Category Archives: D6

Interview: Greg Saunders

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About a week ago I wrote about Greg Saunders’ Exilium Kickstarter. Since I was interested in learning more about his new game and the man himself, I asked him to answer a couple of questions. He’re are his answers.

Stargazer: At first I want to thank you for taking your time to answer a few questions for us. So, who is this Greg Saunders anyway? Please tell us a bit about yourself. When did you start playing roleplaying games and what made you writing your own?

Greg: I’m a father of two who’s been playing RPGs for years, since about the age of ten when AD&D was my game. I’ve played a huge number of games, especially in the eighties and nineties, my favourite from my youth being WHFRP and the Enemy Within campaign, and of course CoC. I first started writing games when I didn’t have much time to play them, due to the arrival of my two children! I have a fairly creative streak (I also do some sculpting of miniatures to an amateur level), so it’s an expression of that same desire. The Indie RPG scene really put me on to the idea that mechanics can be used to reinforce themes, and that’s at the core of my writing. Exilium uses an open generic rule set, but it has been adapted to specifically work with the ideas of redemption that drives the narrative of the game.

Stargazer:  With this out of the way, let’s have a look at “In Flames” and “Exilium”. You’re currently running a Kickstarter project that is supposed to fund a reimagined version of “In Flames” called “Exilium”. What made you considering creating a new version of the game and can you elaborate on some of the planned changes?

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Kickstarter: Exilium–An Open D6 SF RPG

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Today Greg Saunders, the designer of “In Flames” contacted me. He is currently trying to fund “Exilium” which is a reimagining of the aforementioned “In Flames” RPG. So what is Exilium all about?

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Exilium is a science fiction roleplaying game based on the Open D6 System. In the game you play a character who has the feeling of being trapped in a body not their own. Eventually it turns out that your character was once part of a group of post humans living in a paradise-like realm called Elysium. Because of some crime committed, you have been banished. Your ultimate goal is to earn the right to return to Elysium.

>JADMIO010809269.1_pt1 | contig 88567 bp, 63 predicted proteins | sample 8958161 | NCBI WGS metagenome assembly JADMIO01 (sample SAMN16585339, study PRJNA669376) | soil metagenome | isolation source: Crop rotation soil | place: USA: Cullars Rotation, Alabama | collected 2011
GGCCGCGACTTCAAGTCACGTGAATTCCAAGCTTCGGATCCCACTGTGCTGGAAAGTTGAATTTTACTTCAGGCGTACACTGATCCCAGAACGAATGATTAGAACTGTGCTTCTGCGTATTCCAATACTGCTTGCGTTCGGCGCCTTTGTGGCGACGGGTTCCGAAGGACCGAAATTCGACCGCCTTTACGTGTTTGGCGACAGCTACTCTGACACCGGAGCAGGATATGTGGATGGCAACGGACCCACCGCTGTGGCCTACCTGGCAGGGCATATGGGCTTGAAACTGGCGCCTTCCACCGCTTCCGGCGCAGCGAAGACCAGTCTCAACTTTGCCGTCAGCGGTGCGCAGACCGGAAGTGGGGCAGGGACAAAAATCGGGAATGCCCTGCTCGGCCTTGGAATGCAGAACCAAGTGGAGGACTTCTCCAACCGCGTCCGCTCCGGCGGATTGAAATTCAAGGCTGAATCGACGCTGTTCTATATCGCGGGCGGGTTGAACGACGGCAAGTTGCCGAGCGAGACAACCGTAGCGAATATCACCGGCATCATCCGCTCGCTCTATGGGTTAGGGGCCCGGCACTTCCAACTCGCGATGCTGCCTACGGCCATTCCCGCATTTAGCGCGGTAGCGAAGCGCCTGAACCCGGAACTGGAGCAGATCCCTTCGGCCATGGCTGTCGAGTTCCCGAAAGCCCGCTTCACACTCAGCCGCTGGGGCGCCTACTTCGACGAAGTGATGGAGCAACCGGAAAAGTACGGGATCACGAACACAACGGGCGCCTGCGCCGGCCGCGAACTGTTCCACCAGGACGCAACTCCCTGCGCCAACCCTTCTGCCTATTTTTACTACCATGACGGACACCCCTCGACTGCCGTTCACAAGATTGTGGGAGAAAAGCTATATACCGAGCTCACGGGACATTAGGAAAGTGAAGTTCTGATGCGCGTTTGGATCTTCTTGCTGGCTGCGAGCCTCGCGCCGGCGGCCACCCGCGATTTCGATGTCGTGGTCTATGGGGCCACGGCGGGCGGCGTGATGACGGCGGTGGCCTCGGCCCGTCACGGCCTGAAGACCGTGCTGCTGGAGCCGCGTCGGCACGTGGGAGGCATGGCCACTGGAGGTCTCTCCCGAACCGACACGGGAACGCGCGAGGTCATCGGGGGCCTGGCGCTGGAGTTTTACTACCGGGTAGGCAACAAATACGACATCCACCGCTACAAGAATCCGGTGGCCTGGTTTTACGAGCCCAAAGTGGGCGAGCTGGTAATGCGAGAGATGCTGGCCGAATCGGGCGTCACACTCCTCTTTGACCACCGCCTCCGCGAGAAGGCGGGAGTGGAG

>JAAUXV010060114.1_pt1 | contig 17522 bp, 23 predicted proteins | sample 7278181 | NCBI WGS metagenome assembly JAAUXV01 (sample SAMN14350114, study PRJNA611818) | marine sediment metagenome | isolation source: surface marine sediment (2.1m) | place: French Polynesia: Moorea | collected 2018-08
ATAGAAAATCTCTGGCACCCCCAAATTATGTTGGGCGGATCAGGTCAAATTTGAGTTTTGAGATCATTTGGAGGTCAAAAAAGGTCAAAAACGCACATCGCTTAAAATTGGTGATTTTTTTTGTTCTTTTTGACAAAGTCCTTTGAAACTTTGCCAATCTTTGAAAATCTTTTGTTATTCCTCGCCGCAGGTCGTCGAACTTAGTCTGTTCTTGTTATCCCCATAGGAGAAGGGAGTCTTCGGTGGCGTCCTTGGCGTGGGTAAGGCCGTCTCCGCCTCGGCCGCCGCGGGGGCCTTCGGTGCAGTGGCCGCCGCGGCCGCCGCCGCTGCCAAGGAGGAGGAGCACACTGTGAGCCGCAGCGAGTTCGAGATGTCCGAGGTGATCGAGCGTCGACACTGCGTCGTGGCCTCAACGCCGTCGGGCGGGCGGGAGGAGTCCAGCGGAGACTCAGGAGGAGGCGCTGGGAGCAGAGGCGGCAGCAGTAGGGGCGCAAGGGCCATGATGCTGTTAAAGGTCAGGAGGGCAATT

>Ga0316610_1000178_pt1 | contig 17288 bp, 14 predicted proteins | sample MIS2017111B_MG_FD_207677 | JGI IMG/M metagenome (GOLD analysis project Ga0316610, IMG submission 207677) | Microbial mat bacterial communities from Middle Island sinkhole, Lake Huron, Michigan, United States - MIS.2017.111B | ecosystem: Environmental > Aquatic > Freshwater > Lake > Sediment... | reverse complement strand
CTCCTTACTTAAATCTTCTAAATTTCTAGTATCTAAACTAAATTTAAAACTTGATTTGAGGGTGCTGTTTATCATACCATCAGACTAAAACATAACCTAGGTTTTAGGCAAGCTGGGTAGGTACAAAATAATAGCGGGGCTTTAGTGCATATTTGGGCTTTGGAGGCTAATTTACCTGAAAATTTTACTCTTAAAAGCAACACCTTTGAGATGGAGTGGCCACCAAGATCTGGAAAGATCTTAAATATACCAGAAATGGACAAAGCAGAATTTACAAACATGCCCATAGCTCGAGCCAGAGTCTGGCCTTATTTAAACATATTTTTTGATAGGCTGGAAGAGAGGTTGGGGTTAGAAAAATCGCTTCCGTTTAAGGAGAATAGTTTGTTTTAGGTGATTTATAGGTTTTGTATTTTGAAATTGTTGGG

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Greg is trying to raise enough money in order to add full-color art and professional layout to Exilium. The rules are already written, and all the material already released for “In Flames” will be included. But Exilium is not a simple patch job. The setting has been overhauled based on player feedback, and some details have been tweaked for ease of play.

The funding goal is set as 1500 £. As of the time of this writing 662 £ have been raised. So is Exilium a Kickstarter project worth your attention? If you are a fan of either the d6 System or scifi you definitely should check it out. The risk is minimal, since there are no unrealistic stretch goals, and the text is already done. As soon as the project is funded (and if you pledged at least £10) you’ll get an art-free version of the game (and of course the final release version at soon as it’s done). Sounds like a fair deal to me.

If you want to learn more about Exilium check out its Kickstarter page.

Why WEG’s Star Wars The Roleplaying Game 1st Edition is my favorite d6 System game

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Ok, I think I things got a bit out of hand with this title, but that’s basically what I want to write about today. Let’s get some things out of the way first: I am not talking about WEG’s version of the Star Wars universe here. This post is first and foremost about the rules Greg Costikyan came up with.

The mechanics in Star Wars The Roleplaying Game 1st Edition are a successor to the system employed in WEG’s Ghostbusters RPG. In its core it is a dice pool system in which you roll a number of six-sided dice equal to the relevant attribute or skill and compare the total result to a difficulty level set by the GM. If your attribute or skill has a score of – for example – 4D+2, you roll 4 dice, add their results together and add 2. It’s perhaps a bit more math intensive than counting successes in other games, but even a first grader should be able to do it.

To make things simple the game assumes that if you have a certain score in an attribute you automatically have the same score in all skills dependent on that attribute (if you haven’t improved it yet). So if you have 4D in Strength, you have 4D in Brawling, 4D in Climbing/Jumping, etc. I am sure you get the drift.

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